The government meanwhile is boasting that the share auction—which is expected to include bids from a half dozen or more foreign telecom companies—will go off without a hitch. In recent weeks, the military regime has repeatedly lashed out at political protests with violence and massive mobilizations of security forces. For example, to prevent supporters of Benazir Bhutto’s Pakistan People’s Party (PPP) from greeting her husband on his return to the country in April, the government detained tens of thousands of PPP activists and shut down much of the country’s transportation network.
Dow Jones Newswires has reported, “All eyes are on a planned bidding Saturday to partly privatize Pakistan’s largest phone-service provider.” After noting that the sell-off of the 26 percent stake in PTCL is the biggest-ever privatization in Pakistan, the Dow Jones report added, “If the sale goes smoothly, analysts said other firms like Pakistan State Oil, the country’s largest oil marketing company and Pakistan Petroleum Ltd., the second biggest exploration firm in Pakistan, will follow soon.”
In a crude attempt to undercut popular support for the PTCL workers, the government and company have awarded them a significant wage hike (their first increase in seven years), said no permanent workers will lose their jobs for the first two years after privatization, and offered various incentives to those who accept voluntary retirement. The reality is that privatization is meant to pave the way for the introduction of technological and work-rule changes that will result in the elimination of thousands of jobs, something in the order of a halving of the current workforce.
While Musharraf and his prime minister, former top Citibank official Shaukat Aziz, boast that Pakistan is undergoing high growth, the country is officially experiencing double-digit inflation and unofficially double-digit unemployment, as well as mounting poverty and social polarization.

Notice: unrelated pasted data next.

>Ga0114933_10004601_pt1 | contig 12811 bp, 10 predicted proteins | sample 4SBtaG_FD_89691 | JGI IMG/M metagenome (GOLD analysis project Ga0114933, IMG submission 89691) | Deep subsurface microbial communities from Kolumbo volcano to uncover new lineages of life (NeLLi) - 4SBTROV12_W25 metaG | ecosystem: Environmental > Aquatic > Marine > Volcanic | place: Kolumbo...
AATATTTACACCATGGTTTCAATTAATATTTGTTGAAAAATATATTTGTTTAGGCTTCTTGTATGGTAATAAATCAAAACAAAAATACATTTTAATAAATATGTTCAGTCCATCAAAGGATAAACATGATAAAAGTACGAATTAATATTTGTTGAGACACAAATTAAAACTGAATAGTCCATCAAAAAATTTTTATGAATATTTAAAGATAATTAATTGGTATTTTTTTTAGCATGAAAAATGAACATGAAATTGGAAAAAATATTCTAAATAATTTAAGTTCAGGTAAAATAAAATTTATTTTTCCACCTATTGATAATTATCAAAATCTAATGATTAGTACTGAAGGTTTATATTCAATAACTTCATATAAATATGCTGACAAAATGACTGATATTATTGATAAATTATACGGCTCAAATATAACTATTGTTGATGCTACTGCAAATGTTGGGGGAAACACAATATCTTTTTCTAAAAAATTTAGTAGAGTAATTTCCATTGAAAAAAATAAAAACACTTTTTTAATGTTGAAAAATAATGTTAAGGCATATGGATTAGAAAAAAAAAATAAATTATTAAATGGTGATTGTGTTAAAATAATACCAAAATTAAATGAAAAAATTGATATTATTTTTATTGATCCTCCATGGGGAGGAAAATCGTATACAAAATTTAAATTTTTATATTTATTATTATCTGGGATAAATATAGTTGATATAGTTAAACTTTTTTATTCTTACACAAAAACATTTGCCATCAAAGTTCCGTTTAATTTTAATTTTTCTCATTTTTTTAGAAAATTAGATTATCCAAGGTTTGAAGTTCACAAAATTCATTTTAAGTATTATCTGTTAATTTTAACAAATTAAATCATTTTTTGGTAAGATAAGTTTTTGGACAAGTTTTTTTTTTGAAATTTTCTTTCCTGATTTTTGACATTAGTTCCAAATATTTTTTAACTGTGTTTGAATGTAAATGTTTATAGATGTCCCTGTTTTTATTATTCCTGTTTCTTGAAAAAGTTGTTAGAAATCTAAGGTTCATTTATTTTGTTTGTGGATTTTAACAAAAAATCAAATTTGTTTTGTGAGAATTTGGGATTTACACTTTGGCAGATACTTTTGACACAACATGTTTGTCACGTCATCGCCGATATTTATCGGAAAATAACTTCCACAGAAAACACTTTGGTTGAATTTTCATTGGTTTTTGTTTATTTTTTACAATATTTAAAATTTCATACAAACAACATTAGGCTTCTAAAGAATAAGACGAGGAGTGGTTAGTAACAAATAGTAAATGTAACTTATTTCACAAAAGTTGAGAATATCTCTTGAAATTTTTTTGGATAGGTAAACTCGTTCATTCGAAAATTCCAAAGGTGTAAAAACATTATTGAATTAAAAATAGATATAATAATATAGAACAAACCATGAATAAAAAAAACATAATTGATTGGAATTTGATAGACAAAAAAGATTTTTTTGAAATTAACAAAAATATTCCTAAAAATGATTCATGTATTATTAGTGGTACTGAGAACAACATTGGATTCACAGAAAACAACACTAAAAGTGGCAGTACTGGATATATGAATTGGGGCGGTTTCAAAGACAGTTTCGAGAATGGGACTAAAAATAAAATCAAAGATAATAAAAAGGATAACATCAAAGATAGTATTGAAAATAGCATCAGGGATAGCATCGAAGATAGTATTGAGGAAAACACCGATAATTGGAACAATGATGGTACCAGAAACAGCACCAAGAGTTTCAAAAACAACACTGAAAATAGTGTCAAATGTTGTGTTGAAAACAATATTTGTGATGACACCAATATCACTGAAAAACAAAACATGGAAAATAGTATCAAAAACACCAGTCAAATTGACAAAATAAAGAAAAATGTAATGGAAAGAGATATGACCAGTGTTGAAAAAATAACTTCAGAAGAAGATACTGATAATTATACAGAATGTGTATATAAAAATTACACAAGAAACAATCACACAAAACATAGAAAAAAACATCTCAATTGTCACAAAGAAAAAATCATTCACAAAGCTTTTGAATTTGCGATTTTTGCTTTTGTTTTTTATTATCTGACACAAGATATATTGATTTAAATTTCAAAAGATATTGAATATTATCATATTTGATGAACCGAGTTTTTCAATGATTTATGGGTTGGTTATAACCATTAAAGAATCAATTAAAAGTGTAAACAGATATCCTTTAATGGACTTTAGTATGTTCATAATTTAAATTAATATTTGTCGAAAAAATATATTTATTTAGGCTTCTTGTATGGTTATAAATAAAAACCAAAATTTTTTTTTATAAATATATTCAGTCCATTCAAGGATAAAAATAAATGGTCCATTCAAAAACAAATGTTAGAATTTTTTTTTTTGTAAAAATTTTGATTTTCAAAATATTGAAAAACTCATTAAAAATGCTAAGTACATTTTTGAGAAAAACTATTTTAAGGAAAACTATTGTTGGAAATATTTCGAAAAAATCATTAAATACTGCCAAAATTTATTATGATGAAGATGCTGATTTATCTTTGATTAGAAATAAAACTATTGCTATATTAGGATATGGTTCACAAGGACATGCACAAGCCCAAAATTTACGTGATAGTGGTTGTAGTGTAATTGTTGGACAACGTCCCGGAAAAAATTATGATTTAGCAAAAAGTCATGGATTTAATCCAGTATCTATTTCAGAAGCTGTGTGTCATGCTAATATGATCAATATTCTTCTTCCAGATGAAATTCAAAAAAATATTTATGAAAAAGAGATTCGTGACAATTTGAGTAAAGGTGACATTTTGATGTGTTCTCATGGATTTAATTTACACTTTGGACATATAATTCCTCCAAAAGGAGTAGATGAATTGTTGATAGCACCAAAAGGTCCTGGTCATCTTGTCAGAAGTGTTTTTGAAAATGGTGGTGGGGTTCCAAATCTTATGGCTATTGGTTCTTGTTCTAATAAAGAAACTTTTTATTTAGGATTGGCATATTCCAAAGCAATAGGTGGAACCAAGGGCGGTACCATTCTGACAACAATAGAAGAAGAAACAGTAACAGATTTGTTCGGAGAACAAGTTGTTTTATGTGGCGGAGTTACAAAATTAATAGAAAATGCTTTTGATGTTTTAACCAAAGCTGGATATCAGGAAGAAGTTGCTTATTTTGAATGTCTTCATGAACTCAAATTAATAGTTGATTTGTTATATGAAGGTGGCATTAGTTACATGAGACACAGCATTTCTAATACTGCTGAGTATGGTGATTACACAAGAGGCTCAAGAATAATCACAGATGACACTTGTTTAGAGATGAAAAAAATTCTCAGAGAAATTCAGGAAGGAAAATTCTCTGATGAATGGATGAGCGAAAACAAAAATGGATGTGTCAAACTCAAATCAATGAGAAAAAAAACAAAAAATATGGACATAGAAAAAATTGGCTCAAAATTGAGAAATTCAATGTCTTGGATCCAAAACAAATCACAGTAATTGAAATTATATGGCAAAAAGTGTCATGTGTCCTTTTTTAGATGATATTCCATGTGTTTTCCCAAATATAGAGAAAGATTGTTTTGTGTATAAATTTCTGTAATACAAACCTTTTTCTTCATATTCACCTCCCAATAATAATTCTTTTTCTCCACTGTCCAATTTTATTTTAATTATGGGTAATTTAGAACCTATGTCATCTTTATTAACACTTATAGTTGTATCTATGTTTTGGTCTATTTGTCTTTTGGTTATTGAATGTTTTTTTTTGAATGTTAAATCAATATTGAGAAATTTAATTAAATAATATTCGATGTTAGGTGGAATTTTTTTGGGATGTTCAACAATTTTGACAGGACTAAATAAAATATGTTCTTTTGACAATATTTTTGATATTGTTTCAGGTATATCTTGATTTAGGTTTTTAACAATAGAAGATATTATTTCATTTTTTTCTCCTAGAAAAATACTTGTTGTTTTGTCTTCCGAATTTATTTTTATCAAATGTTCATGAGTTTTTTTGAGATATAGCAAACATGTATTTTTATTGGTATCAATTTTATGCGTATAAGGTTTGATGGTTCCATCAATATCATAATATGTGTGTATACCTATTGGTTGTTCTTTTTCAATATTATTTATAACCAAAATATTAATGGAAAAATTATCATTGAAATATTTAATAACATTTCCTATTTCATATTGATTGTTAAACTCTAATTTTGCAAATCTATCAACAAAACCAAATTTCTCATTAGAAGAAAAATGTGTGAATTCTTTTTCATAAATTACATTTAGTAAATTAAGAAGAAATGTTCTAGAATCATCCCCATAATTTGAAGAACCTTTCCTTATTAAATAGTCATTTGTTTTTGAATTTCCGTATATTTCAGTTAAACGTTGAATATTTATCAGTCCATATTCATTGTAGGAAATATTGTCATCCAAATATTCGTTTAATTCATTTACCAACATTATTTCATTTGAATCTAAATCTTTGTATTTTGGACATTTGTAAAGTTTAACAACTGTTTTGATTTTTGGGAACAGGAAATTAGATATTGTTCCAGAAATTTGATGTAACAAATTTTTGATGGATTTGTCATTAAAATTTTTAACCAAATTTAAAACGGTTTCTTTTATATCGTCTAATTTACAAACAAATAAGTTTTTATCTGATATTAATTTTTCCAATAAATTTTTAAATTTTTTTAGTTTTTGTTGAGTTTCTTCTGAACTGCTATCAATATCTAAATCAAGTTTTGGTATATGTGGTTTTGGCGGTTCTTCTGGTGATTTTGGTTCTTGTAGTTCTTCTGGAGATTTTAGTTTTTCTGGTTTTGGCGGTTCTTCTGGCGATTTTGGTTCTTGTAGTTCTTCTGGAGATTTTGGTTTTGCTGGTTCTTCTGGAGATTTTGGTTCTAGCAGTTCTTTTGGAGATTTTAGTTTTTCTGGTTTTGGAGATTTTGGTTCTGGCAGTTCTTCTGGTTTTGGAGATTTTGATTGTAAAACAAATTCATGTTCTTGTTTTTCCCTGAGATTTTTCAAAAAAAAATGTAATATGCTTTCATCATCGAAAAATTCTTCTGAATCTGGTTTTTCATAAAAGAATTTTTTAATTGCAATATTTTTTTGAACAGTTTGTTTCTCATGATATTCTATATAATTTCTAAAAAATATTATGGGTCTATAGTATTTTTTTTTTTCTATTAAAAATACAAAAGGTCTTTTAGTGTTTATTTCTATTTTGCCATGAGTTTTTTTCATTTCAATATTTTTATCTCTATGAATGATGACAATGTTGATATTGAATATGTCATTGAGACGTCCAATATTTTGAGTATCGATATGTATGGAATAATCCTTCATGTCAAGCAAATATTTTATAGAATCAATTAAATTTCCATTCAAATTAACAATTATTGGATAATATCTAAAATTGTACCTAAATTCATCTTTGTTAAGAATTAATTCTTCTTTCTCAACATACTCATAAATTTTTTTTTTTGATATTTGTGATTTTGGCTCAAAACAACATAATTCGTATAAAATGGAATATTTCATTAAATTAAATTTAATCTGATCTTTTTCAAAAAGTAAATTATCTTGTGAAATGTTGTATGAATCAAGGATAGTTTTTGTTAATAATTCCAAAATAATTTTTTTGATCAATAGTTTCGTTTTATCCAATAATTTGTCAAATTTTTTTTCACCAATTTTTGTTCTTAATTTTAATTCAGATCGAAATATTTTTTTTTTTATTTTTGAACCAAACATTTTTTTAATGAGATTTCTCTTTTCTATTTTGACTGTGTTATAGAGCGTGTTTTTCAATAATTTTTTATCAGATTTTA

If the government has resorted to, in the words of the non-governmental organization Pakistan Human Rights Commission, “brute force” in its campaign to smash the PTCL workers’ struggle, it is because it recognizes their strike has the potential to become the catalyst for a working class-led upsurge of Pakistan’s toilers. Such a struggle would be directed against the military regime and the Pakistani ruling class’s twin policies of neo-liberal economic restructuring and aid to Washington in the extension of US military and geopolitical power into Central Asia and the Middle East.
However, the unions and organizations like the Pakistan Trade Union Rights Campaign have sought to confine the PTCL workers’ struggle within the parameters of trade union militancy and protest politics, promoting professions of support for the workers’ cause from the bourgeois opposition, whether it be Bhutto’s PPP or the right-wing Islamic opposition, the MMA or Muttahida Majlis-e-Amal.
On June 13, the major opposition parties, including the PPP, MMA and Pakistan Muslim League-N (the supporters of deposed Prime Minister Nawaz Sharif), walked out of the National Assembly to protest against the privatization and army takeover of PTCL.
Insofar as these forces have sought to insinuate themselves in the PTCL workers’ struggle, it is to defuse it while politically subordinating it to their maneuvers with the Musharraf regime and Washington.
Privatisation Minister Hafeez Sheikh said he was surprised by the PPP and PML-N members’ walkout since the privatization of PTCL had been on the agenda of every government since 1992. Those “who had backed the privatization, were now opposing it,” said Sheikh. “The only difference now is that our government has been able to create a conducive environment for the privatization of the company.”
A key factor in this “environment” is the US government’s political, financial and military support for the Musharraf regime. Bush’s ally is waging the “war on terror and tyranny” against the Pakistani working class and in pursuit of an incendiary socioeconomic agenda that will accentuate Pakistan’s already profound social inequality.